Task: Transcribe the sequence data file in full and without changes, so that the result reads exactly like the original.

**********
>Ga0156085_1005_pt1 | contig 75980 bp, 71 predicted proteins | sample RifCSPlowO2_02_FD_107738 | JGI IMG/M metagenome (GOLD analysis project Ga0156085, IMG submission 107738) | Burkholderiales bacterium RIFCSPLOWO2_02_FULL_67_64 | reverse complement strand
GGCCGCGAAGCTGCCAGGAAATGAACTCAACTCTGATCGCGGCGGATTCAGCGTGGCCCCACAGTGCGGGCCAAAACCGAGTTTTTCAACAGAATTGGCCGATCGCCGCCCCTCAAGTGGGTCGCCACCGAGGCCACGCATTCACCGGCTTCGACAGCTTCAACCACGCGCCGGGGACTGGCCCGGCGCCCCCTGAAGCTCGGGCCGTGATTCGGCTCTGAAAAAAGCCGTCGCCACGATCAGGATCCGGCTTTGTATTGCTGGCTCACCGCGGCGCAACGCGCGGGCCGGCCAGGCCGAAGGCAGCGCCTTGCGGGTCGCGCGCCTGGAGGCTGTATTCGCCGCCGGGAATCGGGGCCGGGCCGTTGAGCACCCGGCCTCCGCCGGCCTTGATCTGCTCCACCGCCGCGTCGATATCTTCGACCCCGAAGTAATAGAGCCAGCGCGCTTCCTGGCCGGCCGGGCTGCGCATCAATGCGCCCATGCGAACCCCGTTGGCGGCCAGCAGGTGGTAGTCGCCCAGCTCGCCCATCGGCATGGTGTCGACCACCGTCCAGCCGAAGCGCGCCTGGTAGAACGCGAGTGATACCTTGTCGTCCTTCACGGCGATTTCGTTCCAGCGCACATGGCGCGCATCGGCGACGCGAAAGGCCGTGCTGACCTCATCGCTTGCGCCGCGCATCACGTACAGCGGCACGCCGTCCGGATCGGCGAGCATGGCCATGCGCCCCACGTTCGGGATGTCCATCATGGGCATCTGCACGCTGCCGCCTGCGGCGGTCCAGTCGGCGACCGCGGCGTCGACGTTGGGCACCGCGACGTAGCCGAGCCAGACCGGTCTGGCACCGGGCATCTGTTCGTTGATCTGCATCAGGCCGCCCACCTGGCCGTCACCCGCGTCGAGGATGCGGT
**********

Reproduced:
>Ga0156085_1005_pt1 | contig 75980 bp, 71 predicted proteins | sample RifCSPlowO2_02_FD_107738 | JGI IMG/M metagenome (GOLD analysis project Ga0156085, IMG submission 107738) | Burkholderiales bacterium RIFCSPLOWO2_02_FULL_67_64 | reverse complement strand
GGCCGCGAAGCTGCCAGGAAATGAACTCAACTCTGATCGCGGCGGATTCAGCGTGGCCCCACAGTGCGGGCCAAAACCGAGTTTTTCAACAGAATTGGCCGATCGCCGCCCCTCAAGTGGGTCGCCACCGAGGCCACGCATTCACCGGCTTCGACAGCTTCAACCACGCGCCGGGGACTGGCCCGGCGCCCCCTGAAGCTCGGGCCGTGATTCGGCTCTGAAAAAAGCCGTCGCCACGATCAGGATCCGGCTTTGTATTGCTGGCTCACCGCGGCGCAACGCGCGGGCCGGCCAGGCCGAAGGCAGCGCCTTGCGGGTCGCGCGCCTGGAGGCTGTATTCGCCGCCGGGAATCGGGGCCGGGCCGTTGAGCACCCGGCCTCCGCCGGCCTTGATCTGCTCCACCGCCGCGTCGATATCTTCGACCCCGAAGTAATAGAGCCAGCGCGCTTCCTGGCCGGCCGGGCTGCGCATCAATGCGCCCATGCGAACCCCGTTGGCGGCCAGCAGGTGGTAGTCGCCCAGCTCGCCCATCGGCATGGTGTCGACCACCGTCCAGCCGAAGCGCGCCTGGTAGAACGCGAGTGATACCTTGTCGTCCTTCACGGCGATTTCGTTCCAGCGCACATGGCGCGCATCGGCGACGCGAAAGGCCGTGCTGACCTCATCGCTTGCGCCGCGCATCACGTACAGCGGCACGCCGTCCGGATCGGCGAGCATGGCCATGCGCCCCACGTTCGGGATGTCCATCATGGGCATCTGCACGCTGCCGCCTGCGGCGGTCCAGTCGGCGACCGCGGCGTCGACGTTGGGCACCGCGACGTAGCCGAGCCAGACCGGTCTGGCACCGGGCATCTGTTCGTTGATCTGCATCAGGCCGCCCACCTGGCCGTCACCCGCGTCGAGGATGCGGT